Survey Confirms Growing Importance of Relevant Experience and Non-degree Credentials in Concluding AI and Data Science skills gaps

CARY, North Carolina, September 22, 2022 /PRNewswire/ — Urgent action is needed to address an artificial intelligence (AI) skills crisis that is already stifling productivity and innovation in the United States, according to a new study. Published by the leader in analytics SAS, How to Solve the Data Science Skills Shortage is a report based on a survey of decision makers from major US companies spanning nine industries, including banking, insurance, government, and retail.

Fortune Business Insights predicts that the global artificial intelligence market will grow from $387 billion in 2022 or so $1.4 trillion by 2029.1 As a result, AI and machine learning are the top investment priorities over the next two years, according to 43% of SAS survey respondents. This is well ahead of data technology pillars such as data visualization (25%), data analytics (22%) and big data (17%).

But there is a huge red flag. Sixty-three percent of respondents also say their biggest skills shortages are in AI and machine learning.

No easy answers on how to close the skills gap

Without the talent, these increased investments in artificial intelligence and machine learning could be wasted, leading to financial losses and unrealized opportunities. Survey respondents consider different approaches to addressing skills gaps, but cite several challenges.

Three-quarters of respondents want to train and develop existing staff, compared to 64% who want to recruit new talent. Training and skills development can be more cost-effective than hiring and using contractors – but the study highlighted barriers such as lack of time and motivation, and the belief that senior management may worry about people taking their skills elsewhere.

Given the ferocity of the talent war, salary is another sticking point. Companies may have no choice but to pay ever-increasing wages, recruitment and outsourcing costs to get the skills they need. The total estimated salary of a data scientist now stands at approximately $122,000 in the USA2and that may not be sustainable for many organizations.

Universities remain important, but companies are looking beyond degrees

An April study by Indeed found that 67% of large companies surveyed would consider dropping their degree requirements.3 The conclusions of the How to Solve the Data Science Skills Shortage report reflects this trend.

Respondents largely want to work with academic institutions to recruit data talent directly, but understand that relying solely on graduates will not fill vacancies quickly enough. And what they’re looking for in potential recruits isn’t necessarily a four-year degree. The survey indicates:

  • Employers are more likely to consider case studies and projects (74%) and other relevant training (71%) rather than a degree.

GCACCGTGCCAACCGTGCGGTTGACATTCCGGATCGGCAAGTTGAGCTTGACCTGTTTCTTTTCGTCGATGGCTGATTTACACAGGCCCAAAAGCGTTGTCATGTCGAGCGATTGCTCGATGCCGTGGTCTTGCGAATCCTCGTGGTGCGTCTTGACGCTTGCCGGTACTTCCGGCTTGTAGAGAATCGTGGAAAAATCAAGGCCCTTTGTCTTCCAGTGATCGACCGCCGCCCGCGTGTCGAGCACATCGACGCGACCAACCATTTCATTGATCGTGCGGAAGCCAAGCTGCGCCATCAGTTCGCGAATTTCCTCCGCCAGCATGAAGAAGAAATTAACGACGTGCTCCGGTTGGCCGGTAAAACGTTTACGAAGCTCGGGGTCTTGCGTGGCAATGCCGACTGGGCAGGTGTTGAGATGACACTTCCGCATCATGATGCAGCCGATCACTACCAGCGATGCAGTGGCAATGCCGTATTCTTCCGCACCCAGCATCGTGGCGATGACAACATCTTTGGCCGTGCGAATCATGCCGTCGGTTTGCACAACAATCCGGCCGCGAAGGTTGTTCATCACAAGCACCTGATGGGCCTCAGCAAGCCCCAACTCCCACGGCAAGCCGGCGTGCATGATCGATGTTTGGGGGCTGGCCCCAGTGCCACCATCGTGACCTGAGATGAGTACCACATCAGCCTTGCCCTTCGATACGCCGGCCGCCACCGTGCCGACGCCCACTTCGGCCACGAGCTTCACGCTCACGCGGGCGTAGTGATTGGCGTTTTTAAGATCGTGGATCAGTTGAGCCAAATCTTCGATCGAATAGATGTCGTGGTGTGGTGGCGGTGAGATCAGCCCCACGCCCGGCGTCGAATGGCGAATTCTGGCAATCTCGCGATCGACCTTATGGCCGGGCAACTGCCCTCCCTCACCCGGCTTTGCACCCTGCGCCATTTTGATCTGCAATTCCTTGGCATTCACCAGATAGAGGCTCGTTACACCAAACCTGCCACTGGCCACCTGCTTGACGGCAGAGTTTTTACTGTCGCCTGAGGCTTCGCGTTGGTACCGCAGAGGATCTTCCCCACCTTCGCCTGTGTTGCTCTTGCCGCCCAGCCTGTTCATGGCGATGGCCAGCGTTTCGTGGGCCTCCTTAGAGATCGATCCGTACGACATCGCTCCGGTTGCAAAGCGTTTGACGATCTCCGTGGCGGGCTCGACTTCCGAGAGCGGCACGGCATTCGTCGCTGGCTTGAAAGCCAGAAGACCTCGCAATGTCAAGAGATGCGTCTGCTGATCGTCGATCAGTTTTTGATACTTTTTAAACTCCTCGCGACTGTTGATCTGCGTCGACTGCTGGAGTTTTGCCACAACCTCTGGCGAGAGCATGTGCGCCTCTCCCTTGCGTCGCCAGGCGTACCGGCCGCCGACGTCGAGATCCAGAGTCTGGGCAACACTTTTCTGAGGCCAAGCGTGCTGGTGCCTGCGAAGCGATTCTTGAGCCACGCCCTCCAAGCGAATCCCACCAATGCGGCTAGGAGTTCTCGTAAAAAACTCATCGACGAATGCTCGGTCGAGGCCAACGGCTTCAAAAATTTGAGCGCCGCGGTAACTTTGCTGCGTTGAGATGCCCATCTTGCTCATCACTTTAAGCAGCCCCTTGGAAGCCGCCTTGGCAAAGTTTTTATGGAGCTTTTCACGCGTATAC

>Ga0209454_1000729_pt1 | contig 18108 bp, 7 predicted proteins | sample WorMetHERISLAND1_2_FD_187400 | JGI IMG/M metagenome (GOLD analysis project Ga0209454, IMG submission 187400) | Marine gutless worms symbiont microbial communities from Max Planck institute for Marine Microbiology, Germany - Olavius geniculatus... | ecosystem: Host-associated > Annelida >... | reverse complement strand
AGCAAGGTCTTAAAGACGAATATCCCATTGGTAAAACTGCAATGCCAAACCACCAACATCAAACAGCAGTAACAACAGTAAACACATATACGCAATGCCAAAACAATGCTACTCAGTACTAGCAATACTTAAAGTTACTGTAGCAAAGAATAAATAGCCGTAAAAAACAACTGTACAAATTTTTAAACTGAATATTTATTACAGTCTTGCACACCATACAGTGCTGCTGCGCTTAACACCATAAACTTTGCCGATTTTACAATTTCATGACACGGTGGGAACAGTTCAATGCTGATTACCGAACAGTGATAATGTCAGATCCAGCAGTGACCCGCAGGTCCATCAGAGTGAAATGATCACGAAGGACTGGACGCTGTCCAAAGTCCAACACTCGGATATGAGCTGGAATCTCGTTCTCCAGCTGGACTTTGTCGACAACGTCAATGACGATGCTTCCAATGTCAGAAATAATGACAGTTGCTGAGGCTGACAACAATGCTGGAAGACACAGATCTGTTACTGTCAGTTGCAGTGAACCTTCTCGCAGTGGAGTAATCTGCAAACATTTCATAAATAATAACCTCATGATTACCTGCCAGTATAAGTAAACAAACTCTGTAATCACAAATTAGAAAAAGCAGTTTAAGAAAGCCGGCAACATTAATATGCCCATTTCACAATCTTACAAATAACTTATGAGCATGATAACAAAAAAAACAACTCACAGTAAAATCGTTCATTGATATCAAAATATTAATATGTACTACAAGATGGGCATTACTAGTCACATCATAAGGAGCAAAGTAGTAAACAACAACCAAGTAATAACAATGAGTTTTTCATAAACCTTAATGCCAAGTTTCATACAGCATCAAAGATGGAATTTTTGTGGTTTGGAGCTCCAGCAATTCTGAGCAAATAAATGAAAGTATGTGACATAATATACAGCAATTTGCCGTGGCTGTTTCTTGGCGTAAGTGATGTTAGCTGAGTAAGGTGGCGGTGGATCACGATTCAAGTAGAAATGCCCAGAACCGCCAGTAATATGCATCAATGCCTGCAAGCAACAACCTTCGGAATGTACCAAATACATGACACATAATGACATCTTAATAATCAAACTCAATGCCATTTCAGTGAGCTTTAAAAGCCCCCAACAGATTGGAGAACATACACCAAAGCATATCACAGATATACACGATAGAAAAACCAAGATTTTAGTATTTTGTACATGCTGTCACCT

• Industry-recognized certifications issued by an external provider, including technology vendor companies, are considered relevant (54%) as credentials.
  • Equally valuable is participation in hackathons and data challenges (53%), which demonstrate technical, problem-solving and teamwork skills.
  • In fact, only 54% cited a degree as a method of assessing potential employees.

Build data science talent now

dr. Sally EavesAI expert, author and speaker who contributed to the How to Solve the Data Science Skills Shortage report, said: “Companies cannot rely solely on graduates or continue the poaching merry-go-round. The good news is that employers have already begun to recognize the value of on-the-job training and other certifications. , as stated in the report.”

The report makes three recommendations to address the data science skills gap:

  • Consolidate various AI and analytics tools around modern, open, and multilingual tools that will increase data science productivity and empower end users to perform basic analytics tasks, empowering data scientists to focus on the main tasks. By democratizing analytics, more people can join the field.
  • Increase the development and transferability of the existing workforce, including those from non-technical backgrounds. Encourage a diverse range of certifications, including training courses from software tool vendors.
  • Create a learning environment and culture where employees are empowered and encouraged to develop their skills. This can include anything from letting employees take time off to take online training courses, participating in hackathons, or creating in-house data science academies.

“There is no one-size-fits-all approach – but a combination of expanding mid-career training, including for those currently in non-tech roles, equipping people with the right tools for the job, and growing the data science community will start to narrow the skills gap,” Eaves said. “Together, they could dramatically increase the supply of talent and create satisfying, good-quality jobs that benefit individuals, organizations and the economy at large.”

Find out how SAS can help an organization develop analytical skills to gain a competitive advantage.

SAS commissioned a survey of 72 US-based decision makers in organizations spanning nine industries, including banking, insurance, government, and retail. Each worked for organizations with more than 1,000 employees; some had over 100,000. The vast majority were in technical roles, including data science and data analytics, and just under a quarter were in HR and talent management. The survey was also carried out in the UK and Irelandand led by Coleman Parkes.

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Editorial contact:
Trent Smith
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